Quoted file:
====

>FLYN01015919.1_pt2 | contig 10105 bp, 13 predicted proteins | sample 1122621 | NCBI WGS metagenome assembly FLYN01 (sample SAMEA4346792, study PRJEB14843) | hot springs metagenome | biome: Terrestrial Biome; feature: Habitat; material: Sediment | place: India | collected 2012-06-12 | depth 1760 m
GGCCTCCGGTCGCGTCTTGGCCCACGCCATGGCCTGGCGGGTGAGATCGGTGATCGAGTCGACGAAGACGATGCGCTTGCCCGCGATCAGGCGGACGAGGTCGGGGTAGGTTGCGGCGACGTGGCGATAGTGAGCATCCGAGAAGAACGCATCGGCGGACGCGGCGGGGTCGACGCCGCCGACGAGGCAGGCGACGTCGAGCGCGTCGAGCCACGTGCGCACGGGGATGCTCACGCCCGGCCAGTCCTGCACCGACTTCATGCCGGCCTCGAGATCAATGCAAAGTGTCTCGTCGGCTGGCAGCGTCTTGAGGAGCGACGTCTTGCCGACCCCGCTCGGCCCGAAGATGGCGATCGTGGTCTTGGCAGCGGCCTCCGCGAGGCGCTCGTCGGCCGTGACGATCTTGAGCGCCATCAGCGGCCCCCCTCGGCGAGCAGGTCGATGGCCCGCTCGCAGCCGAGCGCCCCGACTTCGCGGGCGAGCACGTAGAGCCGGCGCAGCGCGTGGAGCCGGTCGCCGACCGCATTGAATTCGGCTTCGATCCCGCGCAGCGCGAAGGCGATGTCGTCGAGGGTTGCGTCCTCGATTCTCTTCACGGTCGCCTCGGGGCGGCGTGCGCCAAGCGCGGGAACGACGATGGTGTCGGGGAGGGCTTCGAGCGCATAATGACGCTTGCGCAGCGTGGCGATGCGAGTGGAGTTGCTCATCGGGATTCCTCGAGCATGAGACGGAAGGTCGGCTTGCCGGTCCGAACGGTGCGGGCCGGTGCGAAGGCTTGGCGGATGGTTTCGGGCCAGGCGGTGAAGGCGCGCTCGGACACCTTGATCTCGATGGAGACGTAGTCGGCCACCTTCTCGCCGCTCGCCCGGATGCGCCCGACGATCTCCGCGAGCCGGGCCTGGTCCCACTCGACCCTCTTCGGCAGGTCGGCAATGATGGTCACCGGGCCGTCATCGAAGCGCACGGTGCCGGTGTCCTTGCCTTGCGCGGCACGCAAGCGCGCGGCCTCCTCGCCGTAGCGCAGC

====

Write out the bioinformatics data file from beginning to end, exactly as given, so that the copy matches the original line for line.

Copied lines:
>FLYN01015919.1_pt2 | contig 10105 bp, 13 predicted proteins | sample 1122621 | NCBI WGS metagenome assembly FLYN01 (sample SAMEA4346792, study PRJEB14843) | hot springs metagenome | biome: Terrestrial Biome; feature: Habitat; material: Sediment | place: India | collected 2012-06-12 | depth 1760 m
GGCCTCCGGTCGCGTCTTGGCCCACGCCATGGCCTGGCGGGTGAGATCGGTGATCGAGTCGACGAAGACGATGCGCTTGCCCGCGATCAGGCGGACGAGGTCGGGGTAGGTTGCGGCGACGTGGCGATAGTGAGCATCCGAGAAGAACGCATCGGCGGACGCGGCGGGGTCGACGCCGCCGACGAGGCAGGCGACGTCGAGCGCGTCGAGCCACGTGCGCACGGGGATGCTCACGCCCGGCCAGTCCTGCACCGACTTCATGCCGGCCTCGAGATCAATGCAAAGTGTCTCGTCGGCTGGCAGCGTCTTGAGGAGCGACGTCTTGCCGACCCCGCTCGGCCCGAAGATGGCGATCGTGGTCTTGGCAGCGGCCTCCGCGAGGCGCTCGTCGGCCGTGACGATCTTGAGCGCCATCAGCGGCCCCCCTCGGCGAGCAGGTCGATGGCCCGCTCGCAGCCGAGCGCCCCGACTTCGCGGGCGAGCACGTAGAGCCGGCGCAGCGCGTGGAGCCGGTCGCCGACCGCATTGAATTCGGCTTCGATCCCGCGCAGCGCGAAGGCGATGTCGTCGAGGGTTGCGTCCTCGATTCTCTTCACGGTCGCCTCGGGGCGGCGTGCGCCAAGCGCGGGAACGACGATGGTGTCGGGGAGGGCTTCGAGCGCATAATGACGCTTGCGCAGCGTGGCGATGCGAGTGGAGTTGCTCATCGGGATTCCTCGAGCATGAGACGGAAGGTCGGCTTGCCGGTCCGAACGGTGCGGGCCGGTGCGAAGGCTTGGCGGATGGTTTCGGGCCAGGCGGTGAAGGCGCGCTCGGACACCTTGATCTCGATGGAGACGTAGTCGGCCACCTTCTCGCCGCTCGCCCGGATGCGCCCGACGATCTCCGCGAGCCGGGCCTGGTCCCACTCGACCCTCTTCGGCAGGTCGGCAATGATGGTCACCGGGCCGTCATCGAAGCGCACGGTGCCGGTGTCCTTGCCTTGCGCGGCACGCAAGCGCGCGGCCTCCTCGCCGTAGCGCAGC